A Tale of of Two Famous Kitties, and The Librarian Who Loved Them

I'm not a cat person--if my parents' calico could talk, she'd readily testify to all the ways me and my basset hounds have made her miserable over the past decade. Still, I'd be foolish to ignore that books and cats are a winning combination. Librarian Jan Louch (with Lisa Rogak) explores that special bond in her new book The True Tails of Baker and Taylor: The Library Cats Who Left Their Pawprints on a Small Town...and the World.


Baker & Taylor want you to use the library. © Baker & Taylor LLC. Reproduced with permission from St. Martin's Press

In an era before the morass of social media made Grumpy Cat and other creatures international celebrities, there were Baker and Taylor. Bags, posters, and other freebies from the eponymous library distributor became cult items at library conferences (like the BEA taking place in Chicago this week), and remain fan favorites today, as their namesake company continues to use their likeness on promotional items.

Louch's memoir explains how she and fellow librarians at her sleepy public library in Minden, Nevada, initially adopted a cat to tackle a mouse infestation. When a representative from  Baker & Taylor learned the cat was named for their company, a companion was shrewdly purchased for the library. In return, the creatures posed for company advertising, resulting in a wildly successful marketing campaign that remains a cultural touchstone for librarians across the country. Posters and other items routinely pop up on eBay and other auction sites for around $30.


9. baker taylor first poster.jpg

The inaugural members of Douglas County Public Library's Feline Literati section in their first poster for Baker & Taylor. ©Baker & Taylor LLC. reproduced with permission from St. Martin's Press.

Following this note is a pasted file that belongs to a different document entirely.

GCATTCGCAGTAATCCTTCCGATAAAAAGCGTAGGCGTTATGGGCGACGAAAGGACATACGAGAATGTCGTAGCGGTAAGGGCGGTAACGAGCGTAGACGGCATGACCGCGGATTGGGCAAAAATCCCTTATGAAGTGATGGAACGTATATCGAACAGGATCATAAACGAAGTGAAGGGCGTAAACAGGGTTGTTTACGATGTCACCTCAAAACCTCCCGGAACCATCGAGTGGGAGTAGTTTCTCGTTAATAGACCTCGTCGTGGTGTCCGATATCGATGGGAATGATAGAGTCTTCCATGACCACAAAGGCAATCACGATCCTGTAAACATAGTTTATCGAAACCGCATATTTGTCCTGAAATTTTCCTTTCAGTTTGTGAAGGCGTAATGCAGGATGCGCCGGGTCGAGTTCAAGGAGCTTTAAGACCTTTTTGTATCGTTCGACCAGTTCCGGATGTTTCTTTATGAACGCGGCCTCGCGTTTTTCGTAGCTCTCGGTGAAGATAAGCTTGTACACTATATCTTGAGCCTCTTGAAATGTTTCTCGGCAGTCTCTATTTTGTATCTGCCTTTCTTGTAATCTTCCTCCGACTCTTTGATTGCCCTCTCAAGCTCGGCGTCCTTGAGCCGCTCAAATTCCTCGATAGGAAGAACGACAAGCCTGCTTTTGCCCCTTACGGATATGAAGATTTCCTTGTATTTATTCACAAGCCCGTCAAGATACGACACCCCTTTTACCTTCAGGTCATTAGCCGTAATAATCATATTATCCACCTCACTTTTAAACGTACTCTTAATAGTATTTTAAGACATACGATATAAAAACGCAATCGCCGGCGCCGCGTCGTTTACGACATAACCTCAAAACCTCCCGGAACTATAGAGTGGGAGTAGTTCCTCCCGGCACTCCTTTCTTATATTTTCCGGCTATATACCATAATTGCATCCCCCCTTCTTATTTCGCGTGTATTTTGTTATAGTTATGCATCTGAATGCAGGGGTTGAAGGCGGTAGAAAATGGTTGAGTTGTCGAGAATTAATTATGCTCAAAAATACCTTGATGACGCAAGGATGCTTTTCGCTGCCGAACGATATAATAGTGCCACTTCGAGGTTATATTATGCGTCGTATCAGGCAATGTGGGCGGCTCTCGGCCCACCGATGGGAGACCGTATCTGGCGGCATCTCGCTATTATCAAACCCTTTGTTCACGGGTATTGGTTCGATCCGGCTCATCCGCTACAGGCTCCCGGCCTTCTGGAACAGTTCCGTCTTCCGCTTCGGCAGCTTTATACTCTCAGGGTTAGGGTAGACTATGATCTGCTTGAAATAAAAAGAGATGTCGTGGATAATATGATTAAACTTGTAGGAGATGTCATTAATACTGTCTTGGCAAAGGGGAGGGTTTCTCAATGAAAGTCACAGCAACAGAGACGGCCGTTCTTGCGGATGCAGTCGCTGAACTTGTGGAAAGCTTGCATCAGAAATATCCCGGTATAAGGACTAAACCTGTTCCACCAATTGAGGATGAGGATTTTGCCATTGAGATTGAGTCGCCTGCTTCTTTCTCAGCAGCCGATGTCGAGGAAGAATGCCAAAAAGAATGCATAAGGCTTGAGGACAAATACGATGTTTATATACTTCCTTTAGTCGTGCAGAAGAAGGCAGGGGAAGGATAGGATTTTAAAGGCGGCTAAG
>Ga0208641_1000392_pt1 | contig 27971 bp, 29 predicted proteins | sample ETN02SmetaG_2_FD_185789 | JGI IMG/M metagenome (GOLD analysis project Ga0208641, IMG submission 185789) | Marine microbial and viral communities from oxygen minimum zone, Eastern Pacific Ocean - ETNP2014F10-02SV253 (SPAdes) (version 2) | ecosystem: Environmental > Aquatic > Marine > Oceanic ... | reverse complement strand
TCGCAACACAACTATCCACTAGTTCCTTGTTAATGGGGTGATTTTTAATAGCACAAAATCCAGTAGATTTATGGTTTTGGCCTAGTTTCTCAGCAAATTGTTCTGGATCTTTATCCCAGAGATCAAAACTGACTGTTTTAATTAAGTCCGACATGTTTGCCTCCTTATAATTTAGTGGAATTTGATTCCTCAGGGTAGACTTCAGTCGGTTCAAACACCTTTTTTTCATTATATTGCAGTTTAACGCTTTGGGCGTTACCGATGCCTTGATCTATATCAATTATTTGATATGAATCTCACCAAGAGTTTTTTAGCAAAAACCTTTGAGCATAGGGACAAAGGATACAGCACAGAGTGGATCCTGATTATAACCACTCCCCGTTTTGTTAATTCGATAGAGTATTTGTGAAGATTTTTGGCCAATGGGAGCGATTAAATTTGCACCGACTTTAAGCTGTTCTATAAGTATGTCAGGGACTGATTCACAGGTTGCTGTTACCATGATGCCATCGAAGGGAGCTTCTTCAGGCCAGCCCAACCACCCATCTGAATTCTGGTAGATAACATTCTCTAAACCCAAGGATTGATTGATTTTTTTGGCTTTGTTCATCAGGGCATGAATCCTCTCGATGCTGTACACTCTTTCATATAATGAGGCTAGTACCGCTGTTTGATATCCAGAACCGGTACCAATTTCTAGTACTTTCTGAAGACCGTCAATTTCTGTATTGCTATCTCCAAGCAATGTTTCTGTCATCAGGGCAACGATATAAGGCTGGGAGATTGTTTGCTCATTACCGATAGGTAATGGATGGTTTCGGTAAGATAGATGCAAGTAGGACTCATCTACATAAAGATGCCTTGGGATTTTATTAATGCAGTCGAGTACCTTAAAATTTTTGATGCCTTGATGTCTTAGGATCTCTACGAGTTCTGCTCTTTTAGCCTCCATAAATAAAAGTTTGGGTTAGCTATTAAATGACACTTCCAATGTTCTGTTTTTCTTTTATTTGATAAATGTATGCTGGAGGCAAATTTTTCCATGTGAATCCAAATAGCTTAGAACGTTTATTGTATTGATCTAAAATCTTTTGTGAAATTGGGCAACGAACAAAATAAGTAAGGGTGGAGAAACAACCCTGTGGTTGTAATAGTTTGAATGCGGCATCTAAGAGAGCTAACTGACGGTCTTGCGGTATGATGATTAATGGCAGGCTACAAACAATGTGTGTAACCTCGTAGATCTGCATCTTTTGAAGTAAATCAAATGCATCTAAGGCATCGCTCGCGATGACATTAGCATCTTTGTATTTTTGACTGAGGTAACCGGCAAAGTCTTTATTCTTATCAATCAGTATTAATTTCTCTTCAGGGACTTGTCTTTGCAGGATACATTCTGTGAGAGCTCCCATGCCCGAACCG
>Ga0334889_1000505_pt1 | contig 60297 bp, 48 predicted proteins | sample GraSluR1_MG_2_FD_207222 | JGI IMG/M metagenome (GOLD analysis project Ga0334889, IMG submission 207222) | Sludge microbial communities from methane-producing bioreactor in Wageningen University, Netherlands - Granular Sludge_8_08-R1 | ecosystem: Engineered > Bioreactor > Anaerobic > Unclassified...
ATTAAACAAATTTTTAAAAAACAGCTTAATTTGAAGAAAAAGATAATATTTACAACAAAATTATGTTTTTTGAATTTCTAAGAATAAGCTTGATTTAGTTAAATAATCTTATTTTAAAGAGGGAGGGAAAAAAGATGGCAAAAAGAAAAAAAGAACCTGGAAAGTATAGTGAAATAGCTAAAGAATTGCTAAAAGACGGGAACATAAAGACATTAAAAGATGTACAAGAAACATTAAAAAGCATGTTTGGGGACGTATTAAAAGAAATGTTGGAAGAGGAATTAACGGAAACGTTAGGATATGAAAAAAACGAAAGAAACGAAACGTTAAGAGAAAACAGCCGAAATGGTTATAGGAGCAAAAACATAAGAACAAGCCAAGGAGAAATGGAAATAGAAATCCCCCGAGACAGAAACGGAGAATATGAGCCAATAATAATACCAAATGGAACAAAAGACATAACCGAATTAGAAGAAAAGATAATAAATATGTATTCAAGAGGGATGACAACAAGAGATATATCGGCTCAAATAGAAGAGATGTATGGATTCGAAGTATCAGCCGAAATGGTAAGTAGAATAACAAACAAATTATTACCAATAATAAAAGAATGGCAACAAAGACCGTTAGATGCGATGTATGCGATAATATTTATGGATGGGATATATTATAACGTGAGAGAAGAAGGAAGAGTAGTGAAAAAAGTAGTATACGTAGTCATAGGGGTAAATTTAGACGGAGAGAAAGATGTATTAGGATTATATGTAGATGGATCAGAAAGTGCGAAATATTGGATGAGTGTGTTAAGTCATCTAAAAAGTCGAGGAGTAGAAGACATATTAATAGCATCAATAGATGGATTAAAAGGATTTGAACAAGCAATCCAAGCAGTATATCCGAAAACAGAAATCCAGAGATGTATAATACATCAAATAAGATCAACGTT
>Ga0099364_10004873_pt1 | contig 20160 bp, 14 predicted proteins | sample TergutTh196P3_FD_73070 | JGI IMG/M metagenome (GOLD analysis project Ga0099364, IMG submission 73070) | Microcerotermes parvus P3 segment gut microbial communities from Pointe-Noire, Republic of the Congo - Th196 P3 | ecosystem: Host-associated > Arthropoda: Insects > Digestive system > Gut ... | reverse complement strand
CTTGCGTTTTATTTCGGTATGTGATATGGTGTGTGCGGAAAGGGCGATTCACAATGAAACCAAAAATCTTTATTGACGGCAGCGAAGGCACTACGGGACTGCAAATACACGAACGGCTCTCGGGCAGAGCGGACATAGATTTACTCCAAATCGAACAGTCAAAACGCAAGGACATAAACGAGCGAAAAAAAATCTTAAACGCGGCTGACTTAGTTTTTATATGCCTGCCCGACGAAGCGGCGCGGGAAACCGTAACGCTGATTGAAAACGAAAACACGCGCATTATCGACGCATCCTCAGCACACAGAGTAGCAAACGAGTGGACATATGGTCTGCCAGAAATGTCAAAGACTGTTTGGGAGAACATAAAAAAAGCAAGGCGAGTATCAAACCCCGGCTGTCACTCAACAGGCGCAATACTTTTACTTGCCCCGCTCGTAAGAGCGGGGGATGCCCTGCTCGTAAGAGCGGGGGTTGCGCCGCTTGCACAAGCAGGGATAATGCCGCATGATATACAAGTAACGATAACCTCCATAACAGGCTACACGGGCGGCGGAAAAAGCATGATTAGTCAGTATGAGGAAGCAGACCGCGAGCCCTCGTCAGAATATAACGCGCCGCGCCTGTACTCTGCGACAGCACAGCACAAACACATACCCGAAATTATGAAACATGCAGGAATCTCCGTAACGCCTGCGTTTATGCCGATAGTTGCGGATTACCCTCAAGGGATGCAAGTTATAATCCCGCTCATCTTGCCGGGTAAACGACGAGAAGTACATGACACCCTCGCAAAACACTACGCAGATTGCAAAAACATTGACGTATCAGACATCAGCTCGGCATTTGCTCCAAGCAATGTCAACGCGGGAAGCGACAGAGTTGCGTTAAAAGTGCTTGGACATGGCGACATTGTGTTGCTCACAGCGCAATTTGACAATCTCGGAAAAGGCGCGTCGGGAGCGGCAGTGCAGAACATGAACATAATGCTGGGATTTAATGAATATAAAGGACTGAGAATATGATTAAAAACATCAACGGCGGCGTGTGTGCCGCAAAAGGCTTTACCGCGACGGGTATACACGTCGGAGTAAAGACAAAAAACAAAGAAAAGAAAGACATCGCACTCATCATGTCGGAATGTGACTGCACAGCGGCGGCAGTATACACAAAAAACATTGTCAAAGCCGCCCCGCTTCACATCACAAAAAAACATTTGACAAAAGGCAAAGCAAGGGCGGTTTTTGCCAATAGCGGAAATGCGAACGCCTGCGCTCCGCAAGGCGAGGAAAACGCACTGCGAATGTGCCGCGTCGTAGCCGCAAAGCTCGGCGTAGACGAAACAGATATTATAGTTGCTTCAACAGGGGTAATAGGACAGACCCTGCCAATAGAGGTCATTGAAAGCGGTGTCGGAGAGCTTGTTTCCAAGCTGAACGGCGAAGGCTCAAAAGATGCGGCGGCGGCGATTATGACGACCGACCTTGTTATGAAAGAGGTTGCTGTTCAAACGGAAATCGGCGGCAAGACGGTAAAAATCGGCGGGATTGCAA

Co-author Lisa Rogak was kicking around ideas for a new project about two years ago, and the story of these felines was catnip to her: "I had always known of the Baker and Taylor cats because I've been in publishing for so long," Rogak said earlier this week. "Honestly, I would have thought that a book already existed because they were so famous back in the day, but no book [existed]. I then tracked down Jan Louch, the librarian who cared for them. She emailed me back and after a brief phone conversation I hopped on a plane a week later."
                                                                                                                                                            Alongside the cats' rise to fame, the book chronicles the rapid growth in Douglas County, where the population grew over 600% from the 1960s to the early 80s, which meant more library patrons, but not necessarily increased funding. The True Tails of Baker and Taylor also explores Louch's own bibliocentric childhood, where she spent endless days with a book in one hand and an animal in the other. This ode to feline companionship confirms what librarians and literary-minded folk have known for ages: books are better with cats.

                                                                                                                                                            The True Tails of Baker and Taylor: The Library Cats Who Left Their Pawprints on a Small Town...and the World, by Jan Louch with Lisa Rogak; St. Martin's Press, $25.99, hardcover, 274 pages. May 2016.